4 black women in their 50s and 60s were allegedly attacked while at home alone, police say
They were all alumnae of the Delta Sigma Theta sorority
The alleged attacker -- black and in his 30s or 40s -- knew personal info about his victims
Authorities have not named anyone, though they've released a video of a possible suspect
Texas police are hunting for a man they believe broke into the homes of four former members of the same sorority, then sexually assaulted them.
The alleged attacks took place over a span of months, and occurred in the Texas cities of Plano, Coppell and Corinth, according to police. No one has been named yet as a suspect, though Plano police last week released a video – dated in April – showing a man they believe is responsible for all four assaults.
The alleged victims – all black females in their mid-50s to mid-60s – offered similar descriptions of their assailant as a stout, black male in his late 30s to mid-40s. And all were alumnae of the same sorority: Delta Sigma Theta.
“He made it obvious to our victims that he knew information … about them personally,” said Plano police spokesman Andre Smith, adding that none of the women believe they knew their attacker in advance.
While ceding the sorority membership is a “common denominator” of all four cases, Smith cautioned against assuming that the accused attacker had only targeted this sorority’s alumnae.
“We don’t want to give a false sense of security to any other group that’s out there,” he said.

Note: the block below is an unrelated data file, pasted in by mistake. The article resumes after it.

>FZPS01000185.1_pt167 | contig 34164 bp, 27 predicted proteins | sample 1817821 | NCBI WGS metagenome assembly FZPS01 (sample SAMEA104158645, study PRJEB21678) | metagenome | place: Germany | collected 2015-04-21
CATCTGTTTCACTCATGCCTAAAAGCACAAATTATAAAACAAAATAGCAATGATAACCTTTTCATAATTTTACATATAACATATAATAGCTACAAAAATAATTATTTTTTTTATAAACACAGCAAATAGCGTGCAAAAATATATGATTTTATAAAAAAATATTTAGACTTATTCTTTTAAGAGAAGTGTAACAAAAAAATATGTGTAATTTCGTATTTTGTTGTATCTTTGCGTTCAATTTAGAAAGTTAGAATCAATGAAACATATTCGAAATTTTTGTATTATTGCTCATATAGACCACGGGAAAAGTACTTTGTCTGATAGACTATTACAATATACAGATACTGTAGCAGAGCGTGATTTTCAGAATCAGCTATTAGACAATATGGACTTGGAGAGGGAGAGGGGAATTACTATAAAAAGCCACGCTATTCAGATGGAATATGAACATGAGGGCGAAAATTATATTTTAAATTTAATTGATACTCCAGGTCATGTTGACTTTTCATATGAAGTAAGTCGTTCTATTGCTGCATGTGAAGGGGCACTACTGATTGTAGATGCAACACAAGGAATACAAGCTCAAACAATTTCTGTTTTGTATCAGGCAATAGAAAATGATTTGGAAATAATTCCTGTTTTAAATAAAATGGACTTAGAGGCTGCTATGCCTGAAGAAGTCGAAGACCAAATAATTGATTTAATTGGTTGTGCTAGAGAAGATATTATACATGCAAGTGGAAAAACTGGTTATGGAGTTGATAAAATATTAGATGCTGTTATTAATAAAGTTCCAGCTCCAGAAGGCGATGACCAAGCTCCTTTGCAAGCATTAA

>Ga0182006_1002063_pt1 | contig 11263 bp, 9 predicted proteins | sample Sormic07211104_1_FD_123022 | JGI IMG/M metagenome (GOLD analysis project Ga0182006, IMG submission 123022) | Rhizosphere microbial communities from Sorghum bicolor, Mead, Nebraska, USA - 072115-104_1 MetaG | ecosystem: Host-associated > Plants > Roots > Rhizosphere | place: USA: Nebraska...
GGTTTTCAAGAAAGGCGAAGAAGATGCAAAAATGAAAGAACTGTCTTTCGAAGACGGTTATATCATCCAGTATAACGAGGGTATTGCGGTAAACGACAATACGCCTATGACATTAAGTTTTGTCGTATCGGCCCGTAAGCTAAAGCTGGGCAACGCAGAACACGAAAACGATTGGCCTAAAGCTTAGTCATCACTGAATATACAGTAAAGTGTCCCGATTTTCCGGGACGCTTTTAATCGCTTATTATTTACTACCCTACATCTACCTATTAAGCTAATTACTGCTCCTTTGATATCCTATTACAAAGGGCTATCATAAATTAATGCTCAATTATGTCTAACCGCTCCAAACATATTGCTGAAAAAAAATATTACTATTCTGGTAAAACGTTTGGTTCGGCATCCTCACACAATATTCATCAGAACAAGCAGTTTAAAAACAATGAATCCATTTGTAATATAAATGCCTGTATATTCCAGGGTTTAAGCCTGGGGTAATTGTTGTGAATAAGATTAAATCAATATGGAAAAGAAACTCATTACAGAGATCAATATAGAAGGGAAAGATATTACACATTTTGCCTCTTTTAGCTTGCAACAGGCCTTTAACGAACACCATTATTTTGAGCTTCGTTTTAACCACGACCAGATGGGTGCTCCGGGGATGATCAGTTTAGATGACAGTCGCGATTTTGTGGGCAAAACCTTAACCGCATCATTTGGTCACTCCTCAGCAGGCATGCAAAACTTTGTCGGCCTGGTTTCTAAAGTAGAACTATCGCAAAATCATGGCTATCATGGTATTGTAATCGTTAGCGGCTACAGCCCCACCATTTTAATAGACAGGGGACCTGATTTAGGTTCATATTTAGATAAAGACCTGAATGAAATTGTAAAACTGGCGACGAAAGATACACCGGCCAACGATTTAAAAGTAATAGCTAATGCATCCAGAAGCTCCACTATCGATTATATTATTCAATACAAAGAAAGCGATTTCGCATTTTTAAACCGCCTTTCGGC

According to Corinth Police Capt. Greg Wilkerson, all the assaults occurred in “residential settings” between 9:15 p.m. and 4 a.m. when the victims were alone. The alleged attack in his city, 35 miles northwest of Dallas, took place on October 14.
The late-night setting, the fact the victims were often asleep and the alleged assailant’s “attempts to conceal his identity” make it challenging to definitively identify the attacker, said Wilkerson. He noted that the Corinth police department is currently processing DNA evidence, as are other police departments.
Still, Wilkerson said that the suspect’s physical traits – weighing from 275 to 300 pounds and between 5-foot-7 and 5-foot-9 tall, in his department’s estimation, and balding or with a close-shaven head – were common, as were other characteristics like what he called the man’s distinctive “swagger” as shown in the video.
Police described the video as coming from a surveillance camera, but they did not describe the specific source or location.
“There are some things … that stick out – his size, the glasses, the mannerism with which he walks,” added Smith. “We know somebody knows (him) … We just hope that they give us a call, so we can put a stop to this.”
Wilkerson said that the nature of the assaults suggests the assailant was “possibly suspecting surveillance, spending some time around the areas … prior to the attacks.” The police captain added authorities do not know how the suspect learned details of the victims, speculating it may have been over the internet, by accessing an old directory or noticing would-be victims with Delta Sigma Theta jewelry, placards or other paraphernalia out in public.
“We want them to understand that their group is being targeted,” Wilkerson said of the sorority’s alumnae, urging them “not to advertise” their affiliation with Delta Sigma Theta and advising those who live alone to stay with a relative or friend until the case is resolved. “(But) we don’t want to create any pandemonium.”
The sorority’s Washington-based headquarters, in a statement Monday, urged all its members in the Dallas area to take precautions.
“To think that our members are being targeted is disturbing and extremely disheartening,” said Cynthia M.A. Butler-McIntyre, Delta Sigma Theta’s president. “Until the individual responsible for these crimes is brought to justice, we will continue to remain in close communication with one another and law enforcement officials.”